"If it sounds like writing, I rewrite it." - Elmore Leonard

Offline eric

  • Hero Member
  • *****
  • Posts: 10576
Well, my person got that call from your person but she thought it was an obscene phone call.  Apparently the heavy breathing pushed her over the edge.  Anyway, as soon as we can figure out how to use Other People's Money for lunch we're set to go, and I look forward to it too.  Hi to your dogs and your darling, and JH, apologies for the hijack, it's over now.

Wolfe

  • Guest
Sheriff Lightfoot, repulsed and dismayed (telling) by the evidence (passive phrase), digs into (weak verb and preposition combination) Marsh Islandís secrets to solve the crime.

Remember, you want to write a line the agent, editor, and publishing house will use again and again with promotion. After you write your last line, you need to feel amazed and confident about it. If you doubt it, redo it.

I'll help. Donald, please forgive me if you read this...  ;)

Use one of these words in your last line: love, heart, dream, journey, fortune, or destiny.

You can choose a synonym, but place the word near the sentence's start or end.

Wolfe

Offline Swampfox one

  • Hero Member
  • *****
  • Posts: 3306
  • Old Warriors donít die; They play with cats
The corpse, sprawled on the ninth green, draws more stares than it did as Miss Georgia.  Yet, Sheriff Lightfoot discovers more to the murder than a dead diva.

  He came to admire this woman and it was his destiny to deliver justice.

Offline eric

  • Hero Member
  • *****
  • Posts: 10576
There's an unfortunate tense change in the third sentence, an even more unfortunate non-parallel syntax construction in the two parts of the compound sentence, and a wholly unfortunate passive verb as well.  The "came to" phrasing is also passive as well as clunky.  The admiration is telling and it is a plot detail, it does not seem to belong here IMHO.  Sorry, JH.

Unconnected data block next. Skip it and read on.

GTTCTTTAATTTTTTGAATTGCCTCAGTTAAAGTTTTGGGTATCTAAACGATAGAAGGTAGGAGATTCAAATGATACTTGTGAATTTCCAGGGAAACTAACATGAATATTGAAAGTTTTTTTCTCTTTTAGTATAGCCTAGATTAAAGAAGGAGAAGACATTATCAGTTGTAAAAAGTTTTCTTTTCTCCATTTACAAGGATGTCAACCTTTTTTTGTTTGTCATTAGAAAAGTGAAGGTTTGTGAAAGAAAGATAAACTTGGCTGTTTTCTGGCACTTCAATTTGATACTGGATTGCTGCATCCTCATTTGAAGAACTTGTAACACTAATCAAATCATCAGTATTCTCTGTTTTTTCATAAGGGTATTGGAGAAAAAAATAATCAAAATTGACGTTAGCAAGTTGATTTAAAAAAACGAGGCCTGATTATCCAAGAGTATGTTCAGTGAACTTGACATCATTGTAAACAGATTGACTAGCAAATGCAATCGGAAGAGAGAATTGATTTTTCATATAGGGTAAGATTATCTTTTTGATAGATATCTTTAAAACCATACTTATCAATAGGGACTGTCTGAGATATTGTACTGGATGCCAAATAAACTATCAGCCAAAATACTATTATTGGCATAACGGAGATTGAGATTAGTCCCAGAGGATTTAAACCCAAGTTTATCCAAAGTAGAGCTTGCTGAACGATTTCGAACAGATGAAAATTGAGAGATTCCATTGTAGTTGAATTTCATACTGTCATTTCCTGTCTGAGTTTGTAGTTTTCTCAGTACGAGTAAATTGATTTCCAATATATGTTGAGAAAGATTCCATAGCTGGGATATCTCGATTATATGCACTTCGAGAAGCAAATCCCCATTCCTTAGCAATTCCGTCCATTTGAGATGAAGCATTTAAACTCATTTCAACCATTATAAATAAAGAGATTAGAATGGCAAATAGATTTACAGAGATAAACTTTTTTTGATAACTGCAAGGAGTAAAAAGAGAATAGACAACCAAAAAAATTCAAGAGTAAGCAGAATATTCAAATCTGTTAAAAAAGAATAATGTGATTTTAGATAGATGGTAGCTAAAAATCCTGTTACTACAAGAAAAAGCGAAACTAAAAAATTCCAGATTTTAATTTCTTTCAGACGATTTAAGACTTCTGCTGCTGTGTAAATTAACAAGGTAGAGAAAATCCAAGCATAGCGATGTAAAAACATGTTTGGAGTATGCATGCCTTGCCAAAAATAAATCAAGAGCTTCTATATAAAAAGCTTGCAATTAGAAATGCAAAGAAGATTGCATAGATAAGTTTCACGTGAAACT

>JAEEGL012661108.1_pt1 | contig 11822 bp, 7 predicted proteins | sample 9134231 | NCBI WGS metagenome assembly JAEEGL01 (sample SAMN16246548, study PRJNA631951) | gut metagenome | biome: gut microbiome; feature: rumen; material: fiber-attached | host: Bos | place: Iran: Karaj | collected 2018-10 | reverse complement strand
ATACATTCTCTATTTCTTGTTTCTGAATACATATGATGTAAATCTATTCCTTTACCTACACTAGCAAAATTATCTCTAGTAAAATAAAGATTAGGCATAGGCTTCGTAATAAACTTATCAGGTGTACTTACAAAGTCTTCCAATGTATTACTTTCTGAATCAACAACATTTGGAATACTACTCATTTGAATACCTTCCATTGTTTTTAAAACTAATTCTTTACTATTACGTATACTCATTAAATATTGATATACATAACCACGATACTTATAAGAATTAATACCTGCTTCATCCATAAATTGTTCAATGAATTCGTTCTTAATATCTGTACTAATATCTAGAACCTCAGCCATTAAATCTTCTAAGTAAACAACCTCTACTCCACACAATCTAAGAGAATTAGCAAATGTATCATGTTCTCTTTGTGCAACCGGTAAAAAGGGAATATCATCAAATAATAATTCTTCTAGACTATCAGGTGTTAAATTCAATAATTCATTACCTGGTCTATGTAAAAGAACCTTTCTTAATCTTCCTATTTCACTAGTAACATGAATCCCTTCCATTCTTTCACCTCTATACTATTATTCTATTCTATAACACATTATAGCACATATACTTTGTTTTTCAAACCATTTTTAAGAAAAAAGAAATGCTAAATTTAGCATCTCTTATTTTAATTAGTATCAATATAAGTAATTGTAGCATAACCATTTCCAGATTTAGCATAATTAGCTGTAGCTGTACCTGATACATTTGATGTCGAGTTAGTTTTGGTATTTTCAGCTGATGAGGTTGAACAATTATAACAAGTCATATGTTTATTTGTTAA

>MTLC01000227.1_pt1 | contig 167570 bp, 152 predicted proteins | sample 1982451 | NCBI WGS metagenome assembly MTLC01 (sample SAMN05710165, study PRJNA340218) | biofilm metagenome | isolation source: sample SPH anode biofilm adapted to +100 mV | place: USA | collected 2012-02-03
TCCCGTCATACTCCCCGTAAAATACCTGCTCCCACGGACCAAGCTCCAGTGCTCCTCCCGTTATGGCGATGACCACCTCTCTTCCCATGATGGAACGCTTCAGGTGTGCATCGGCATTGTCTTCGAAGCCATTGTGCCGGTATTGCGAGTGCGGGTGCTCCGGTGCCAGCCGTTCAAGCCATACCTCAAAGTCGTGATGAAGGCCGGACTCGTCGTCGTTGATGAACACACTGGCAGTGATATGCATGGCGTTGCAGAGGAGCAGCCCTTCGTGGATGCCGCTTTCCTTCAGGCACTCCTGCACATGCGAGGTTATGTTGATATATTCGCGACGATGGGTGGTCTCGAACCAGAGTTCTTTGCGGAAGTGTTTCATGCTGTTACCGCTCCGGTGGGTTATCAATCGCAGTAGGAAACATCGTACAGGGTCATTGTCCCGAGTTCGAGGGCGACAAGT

What you have now contains two abstract nouns as well as an abstract verb (even), all of which is just too much.  You can use the rare abstraction when it serves your purpose ... but I personally would shy away from a crowd of them. 

And last, I wonder if there might also be a way to get your special word closer to the end of the sentence, less telly, and perhaps more snappy.  Just my thoughts.

Briefly, I guess if I were drawing lines I would line out the whole sentence.  Maybe Wolfe can salvage something.
« Last Edit: April 14, 2009, 10:50:50 PM by eric »

Wolfe

  • Guest
May we see all three sentences together?

Wolfe

Offline Swampfox one

  • Hero Member
  • *****
  • Posts: 3306
  • Old Warriors donít die; They play with cats
The corpse, sprawled on the ninth green, draws more stares than it did as Miss Georgia.  Yet, Sheriff Lightfoot discovers more to the murder than a dead diva.  He came to admire this woman and it was his destiny to deliver justice.

Or

The corpse, sprawled on the ninth green, draws more stares than it did as Miss Georgia.  Yet, Sheriff Lightfoot discovers more to the murder than a dead diva.  He would have liked her in life; he would serve her justice in death.

Wolfe

  • Guest
I like the second one more, but it needs clean-up.  First, correct the tenses.  Make them all present or past tense. For example, you need to change draws to drew if you use sprawled in the first line.

Wolfe
« Last Edit: April 15, 2009, 05:08:30 PM by Wolfe »

LinRobinson

  • Guest
Hey, I'd read it.

Quote
The shallowest book you'll read all year!

Jason Myres knows that the CIA are plotting to implode the ozone layer, and he is the only one who can save the world.

Don't be mistaken though. This is not just another book about global warming and conspiracies.

It's a book about a guy like you or I who'd rather party than save the world.

And that's exactly what Jason does with some riproaringly hilarious results.

Let's paaaarty!!!!